VMware vSphere version 4.1 introduced various new features, including vStorage API for Array Integration (VAAI). If you are using storage that supports VAAI (and most storage vendors are implementing it over time) then you can offload some storage intensive tasks to the storage array, and the ESX hosts are freed up to do other tasks. What this means is that for certain kinds of tasks like making a new disk for a virtual machine (vm) that needs to be zeroed out, copying a vm, cloning a vm, etc., these operations will be much faster and the ESX hosts will be much less busy.
What you get with VAAI:
You can offload certain storage related activities to the storage array. In the vSphere 4.1 release, this array offload capability supports three operations:
- 1. Full copy enables the storage arrays to make full copies of data within the array without having the ESX server read and write the data. Without VAAI, an ESX host has to touch each and every block during the copy, something like “Hey array, give me block one. Hey array, write this block to the copy location. Hey array, give me block two…” With VAAI, the ESX hosts says something like “Hey array, copy this set of blocks from here to there” and then forgets about it. The operation goes faster (since the array handles it internally without a lot of back and forth from the ESX host), and the ESX host doesn’t have to spend a lot of resources (CPU, RAM, network) micromanaging the copy.
- 2. Block zeroing enables storage arrays to zero out a large number of blocks to speed up provisioning of virtual machines. Similarly, without VAAI, the ESX host has to say “Hey array, write a zero here. Write a zero here. Write a zero here…” With VAAI, the ESX host just asks for a range of blocks to be zeroed, the array does it quickly without a lot of supervision, and the ESX host can think about other tasks.
- 3. Hardware-assisted locking provides an alternative means to protect the metadata for VMFS cluster-file systems, thereby improving the scalability of large ESX server farms sharing a datastore. Without VAAI, when an ESX host to write, basically what happens is that the host has to lock the whole LUN. So in a busy datastore, that multiple hosts have access to, this slows writes down. Basically without VAAI the host has to say “I’d like to write. Hmm. Looks like someone else is writing. Guess I’ll have to wait.” With VAAI’s hardware-assisted locking, the locks are much more fine grained, and hosts don’t have to wait so much on locks.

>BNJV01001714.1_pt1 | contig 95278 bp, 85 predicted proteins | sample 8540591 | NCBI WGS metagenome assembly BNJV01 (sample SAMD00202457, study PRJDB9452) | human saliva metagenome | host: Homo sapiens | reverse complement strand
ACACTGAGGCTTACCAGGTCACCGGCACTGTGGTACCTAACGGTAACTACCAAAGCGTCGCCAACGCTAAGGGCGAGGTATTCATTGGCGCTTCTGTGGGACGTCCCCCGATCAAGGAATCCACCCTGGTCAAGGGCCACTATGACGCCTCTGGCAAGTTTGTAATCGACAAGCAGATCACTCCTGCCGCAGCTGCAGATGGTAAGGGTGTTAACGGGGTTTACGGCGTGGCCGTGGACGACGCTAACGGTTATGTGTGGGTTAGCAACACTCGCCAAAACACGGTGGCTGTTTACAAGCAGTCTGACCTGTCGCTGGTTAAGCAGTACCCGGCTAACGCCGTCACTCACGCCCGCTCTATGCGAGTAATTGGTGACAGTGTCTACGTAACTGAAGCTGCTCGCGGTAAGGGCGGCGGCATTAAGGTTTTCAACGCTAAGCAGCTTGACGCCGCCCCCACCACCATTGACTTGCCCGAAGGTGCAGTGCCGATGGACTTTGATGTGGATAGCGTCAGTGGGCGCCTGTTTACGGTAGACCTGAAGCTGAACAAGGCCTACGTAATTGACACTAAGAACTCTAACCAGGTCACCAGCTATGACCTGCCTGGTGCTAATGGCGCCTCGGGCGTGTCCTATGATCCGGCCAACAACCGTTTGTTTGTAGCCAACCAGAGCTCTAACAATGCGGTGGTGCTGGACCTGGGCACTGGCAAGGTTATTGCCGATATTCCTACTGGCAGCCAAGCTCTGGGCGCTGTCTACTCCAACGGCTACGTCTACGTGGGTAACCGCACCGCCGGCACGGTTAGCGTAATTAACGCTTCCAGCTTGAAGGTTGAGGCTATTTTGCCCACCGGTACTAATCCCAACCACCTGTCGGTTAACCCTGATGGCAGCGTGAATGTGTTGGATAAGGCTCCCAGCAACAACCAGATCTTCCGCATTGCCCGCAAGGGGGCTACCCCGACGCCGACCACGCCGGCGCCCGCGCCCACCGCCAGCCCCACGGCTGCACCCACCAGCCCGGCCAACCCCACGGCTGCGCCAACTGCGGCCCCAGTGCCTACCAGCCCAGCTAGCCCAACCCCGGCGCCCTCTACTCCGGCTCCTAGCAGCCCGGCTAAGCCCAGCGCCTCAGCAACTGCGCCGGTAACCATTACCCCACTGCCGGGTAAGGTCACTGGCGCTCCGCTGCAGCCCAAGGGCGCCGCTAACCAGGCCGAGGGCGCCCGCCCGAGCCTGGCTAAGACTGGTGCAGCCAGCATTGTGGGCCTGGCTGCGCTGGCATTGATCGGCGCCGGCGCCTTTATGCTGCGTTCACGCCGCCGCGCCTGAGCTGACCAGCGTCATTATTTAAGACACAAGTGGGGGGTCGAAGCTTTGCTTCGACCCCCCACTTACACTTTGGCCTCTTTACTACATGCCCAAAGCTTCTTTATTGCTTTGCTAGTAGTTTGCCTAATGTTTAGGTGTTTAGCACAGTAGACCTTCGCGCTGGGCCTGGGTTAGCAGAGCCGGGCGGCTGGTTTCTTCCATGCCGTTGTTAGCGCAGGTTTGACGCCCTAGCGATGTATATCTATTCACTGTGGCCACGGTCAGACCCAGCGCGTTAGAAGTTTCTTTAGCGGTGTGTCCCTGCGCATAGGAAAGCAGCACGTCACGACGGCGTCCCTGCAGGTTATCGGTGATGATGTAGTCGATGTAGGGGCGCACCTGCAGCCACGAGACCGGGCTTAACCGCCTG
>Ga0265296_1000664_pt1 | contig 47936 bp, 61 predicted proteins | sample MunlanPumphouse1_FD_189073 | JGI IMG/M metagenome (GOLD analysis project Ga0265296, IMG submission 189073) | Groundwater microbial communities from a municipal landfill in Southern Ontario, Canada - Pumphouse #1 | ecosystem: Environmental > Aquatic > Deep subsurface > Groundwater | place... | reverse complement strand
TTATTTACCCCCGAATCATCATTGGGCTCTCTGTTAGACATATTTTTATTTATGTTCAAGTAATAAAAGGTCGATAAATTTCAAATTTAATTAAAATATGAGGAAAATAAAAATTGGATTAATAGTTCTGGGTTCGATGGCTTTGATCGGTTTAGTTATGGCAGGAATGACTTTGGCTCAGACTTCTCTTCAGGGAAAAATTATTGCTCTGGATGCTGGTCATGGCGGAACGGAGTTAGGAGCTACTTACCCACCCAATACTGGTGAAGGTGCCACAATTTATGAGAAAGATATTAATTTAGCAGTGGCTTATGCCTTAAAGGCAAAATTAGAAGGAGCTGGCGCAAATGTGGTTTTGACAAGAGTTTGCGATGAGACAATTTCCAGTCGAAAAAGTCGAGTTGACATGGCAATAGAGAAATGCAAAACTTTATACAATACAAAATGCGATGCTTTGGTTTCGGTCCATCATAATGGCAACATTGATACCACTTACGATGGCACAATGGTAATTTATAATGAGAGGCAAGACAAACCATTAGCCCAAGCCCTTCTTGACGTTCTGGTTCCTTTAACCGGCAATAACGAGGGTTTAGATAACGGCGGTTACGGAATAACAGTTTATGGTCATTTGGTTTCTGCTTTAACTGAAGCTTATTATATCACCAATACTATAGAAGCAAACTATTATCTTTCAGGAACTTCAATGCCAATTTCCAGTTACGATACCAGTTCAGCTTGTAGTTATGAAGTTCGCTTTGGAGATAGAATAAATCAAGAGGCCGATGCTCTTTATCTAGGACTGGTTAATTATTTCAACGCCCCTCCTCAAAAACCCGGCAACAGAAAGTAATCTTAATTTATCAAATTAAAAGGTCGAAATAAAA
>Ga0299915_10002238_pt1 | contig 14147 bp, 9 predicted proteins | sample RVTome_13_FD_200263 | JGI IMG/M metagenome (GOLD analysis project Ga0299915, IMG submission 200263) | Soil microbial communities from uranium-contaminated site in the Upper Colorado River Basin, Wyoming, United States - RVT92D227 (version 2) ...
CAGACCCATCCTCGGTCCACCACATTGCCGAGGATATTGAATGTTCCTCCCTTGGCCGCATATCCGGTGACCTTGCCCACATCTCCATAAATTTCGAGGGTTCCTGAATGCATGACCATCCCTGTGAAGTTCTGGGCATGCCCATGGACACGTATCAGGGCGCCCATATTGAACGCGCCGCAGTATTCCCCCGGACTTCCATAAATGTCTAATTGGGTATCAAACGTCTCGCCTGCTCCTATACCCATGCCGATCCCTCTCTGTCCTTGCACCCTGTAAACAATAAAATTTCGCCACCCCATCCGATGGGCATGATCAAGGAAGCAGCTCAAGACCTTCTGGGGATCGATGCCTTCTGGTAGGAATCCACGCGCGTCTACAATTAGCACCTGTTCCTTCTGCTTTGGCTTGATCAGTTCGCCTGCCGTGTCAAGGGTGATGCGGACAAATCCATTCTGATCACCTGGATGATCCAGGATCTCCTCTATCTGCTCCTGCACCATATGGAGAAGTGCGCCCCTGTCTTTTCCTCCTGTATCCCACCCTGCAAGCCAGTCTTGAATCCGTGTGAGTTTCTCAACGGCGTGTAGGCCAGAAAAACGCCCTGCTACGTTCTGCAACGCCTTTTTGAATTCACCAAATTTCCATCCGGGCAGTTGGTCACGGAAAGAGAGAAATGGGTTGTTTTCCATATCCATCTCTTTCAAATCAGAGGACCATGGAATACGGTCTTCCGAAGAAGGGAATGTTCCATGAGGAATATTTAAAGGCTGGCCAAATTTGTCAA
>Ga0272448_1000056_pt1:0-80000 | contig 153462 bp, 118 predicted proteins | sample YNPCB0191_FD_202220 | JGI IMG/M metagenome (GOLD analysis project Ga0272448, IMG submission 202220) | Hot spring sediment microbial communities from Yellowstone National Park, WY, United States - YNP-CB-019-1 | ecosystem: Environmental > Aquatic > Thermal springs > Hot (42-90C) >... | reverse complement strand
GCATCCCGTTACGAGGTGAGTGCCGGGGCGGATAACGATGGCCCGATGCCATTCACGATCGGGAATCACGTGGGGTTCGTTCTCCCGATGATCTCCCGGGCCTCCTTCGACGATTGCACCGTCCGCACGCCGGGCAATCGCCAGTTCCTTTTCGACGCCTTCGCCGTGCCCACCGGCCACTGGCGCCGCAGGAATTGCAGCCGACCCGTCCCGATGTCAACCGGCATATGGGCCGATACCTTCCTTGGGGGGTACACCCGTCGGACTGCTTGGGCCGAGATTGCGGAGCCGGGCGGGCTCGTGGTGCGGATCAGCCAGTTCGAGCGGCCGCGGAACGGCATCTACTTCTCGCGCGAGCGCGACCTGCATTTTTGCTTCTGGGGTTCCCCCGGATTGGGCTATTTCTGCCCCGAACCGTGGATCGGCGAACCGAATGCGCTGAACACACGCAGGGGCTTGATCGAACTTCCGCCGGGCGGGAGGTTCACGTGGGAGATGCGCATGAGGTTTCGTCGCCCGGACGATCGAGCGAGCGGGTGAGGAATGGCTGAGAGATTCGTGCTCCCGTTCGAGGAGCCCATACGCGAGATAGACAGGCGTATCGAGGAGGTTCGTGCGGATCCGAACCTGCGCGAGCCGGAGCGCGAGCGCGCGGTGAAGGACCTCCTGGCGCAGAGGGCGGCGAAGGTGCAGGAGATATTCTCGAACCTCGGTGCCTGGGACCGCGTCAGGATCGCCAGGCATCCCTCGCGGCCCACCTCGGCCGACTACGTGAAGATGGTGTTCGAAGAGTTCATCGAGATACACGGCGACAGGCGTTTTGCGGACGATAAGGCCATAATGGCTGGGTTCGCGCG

If your workloads involve a lot of these types of operations, then you can see a substantial performance impact with VAAI. I’m using NetApp storage, and with our ESX 4.1 hosts against Data ONTAP 8.0.2, we saw something like times ten increase in speed. In other words, for a copy operation that took 200 seconds, with VAAI it took 20 seconds. If you’re doing some sort of desktop virtualization, like VMware View, you probably do a *LOT* of clone operations, and you may have seen “boot storms” when everyone turns on their virtual machines first thing in the morning. Everyone waits on clones and datastores are busy with lots of locks. VAAI would help a lot with this.
What you need to use VAAI:
- vSphere 4.1 or later
- Storage that supports VAAI. Most vendors are working on this. What “working on this” means is that they are including VAAI suport in their latest releases of firmware/operating systems for their storage platforms. For example, NetApp added VAAI support in Data ONTAP 8.0.1 and later releases. What this means for you is that unless you have recently upgraded your storage firmware/operating system, you don’t have VAAI. If you want VAAI, you will need to upgrade. For NetApp storage admins that have been running Data ONTAP 7.X series firmware for ever, you will have to make the scary leap to Data ONTAP 8 7-Mode. (It’s not that big of a deal. Really.)